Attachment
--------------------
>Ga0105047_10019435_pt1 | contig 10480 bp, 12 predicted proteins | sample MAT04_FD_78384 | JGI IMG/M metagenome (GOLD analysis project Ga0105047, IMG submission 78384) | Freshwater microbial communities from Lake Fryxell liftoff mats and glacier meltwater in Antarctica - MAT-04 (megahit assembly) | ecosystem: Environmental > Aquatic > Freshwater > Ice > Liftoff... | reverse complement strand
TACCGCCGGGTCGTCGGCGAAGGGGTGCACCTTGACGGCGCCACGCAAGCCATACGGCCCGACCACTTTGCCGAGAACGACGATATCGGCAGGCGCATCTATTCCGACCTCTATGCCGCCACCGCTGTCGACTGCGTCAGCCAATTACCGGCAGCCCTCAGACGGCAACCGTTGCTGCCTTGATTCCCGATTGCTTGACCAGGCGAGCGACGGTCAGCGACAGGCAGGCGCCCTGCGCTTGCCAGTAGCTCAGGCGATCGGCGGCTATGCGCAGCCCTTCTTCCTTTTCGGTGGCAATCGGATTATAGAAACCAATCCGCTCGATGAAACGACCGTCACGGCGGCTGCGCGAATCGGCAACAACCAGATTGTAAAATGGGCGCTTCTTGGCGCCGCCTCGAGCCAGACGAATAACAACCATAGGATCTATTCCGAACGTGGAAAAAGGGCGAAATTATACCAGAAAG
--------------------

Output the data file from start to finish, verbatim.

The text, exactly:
>Ga0105047_10019435_pt1 | contig 10480 bp, 12 predicted proteins | sample MAT04_FD_78384 | JGI IMG/M metagenome (GOLD analysis project Ga0105047, IMG submission 78384) | Freshwater microbial communities from Lake Fryxell liftoff mats and glacier meltwater in Antarctica - MAT-04 (megahit assembly) | ecosystem: Environmental > Aquatic > Freshwater > Ice > Liftoff... | reverse complement strand
TACCGCCGGGTCGTCGGCGAAGGGGTGCACCTTGACGGCGCCACGCAAGCCATACGGCCCGACCACTTTGCCGAGAACGACGATATCGGCAGGCGCATCTATTCCGACCTCTATGCCGCCACCGCTGTCGACTGCGTCAGCCAATTACCGGCAGCCCTCAGACGGCAACCGTTGCTGCCTTGATTCCCGATTGCTTGACCAGGCGAGCGACGGTCAGCGACAGGCAGGCGCCCTGCGCTTGCCAGTAGCTCAGGCGATCGGCGGCTATGCGCAGCCCTTCTTCCTTTTCGGTGGCAATCGGATTATAGAAACCAATCCGCTCGATGAAACGACCGTCACGGCGGCTGCGCGAATCGGCAACAACCAGATTGTAAAATGGGCGCTTCTTGGCGCCGCCTCGAGCCAGACGAATAACAACCATAGGATCTATTCCGAACGTGGAAAAAGGGCGAAATTATACCAGAAAG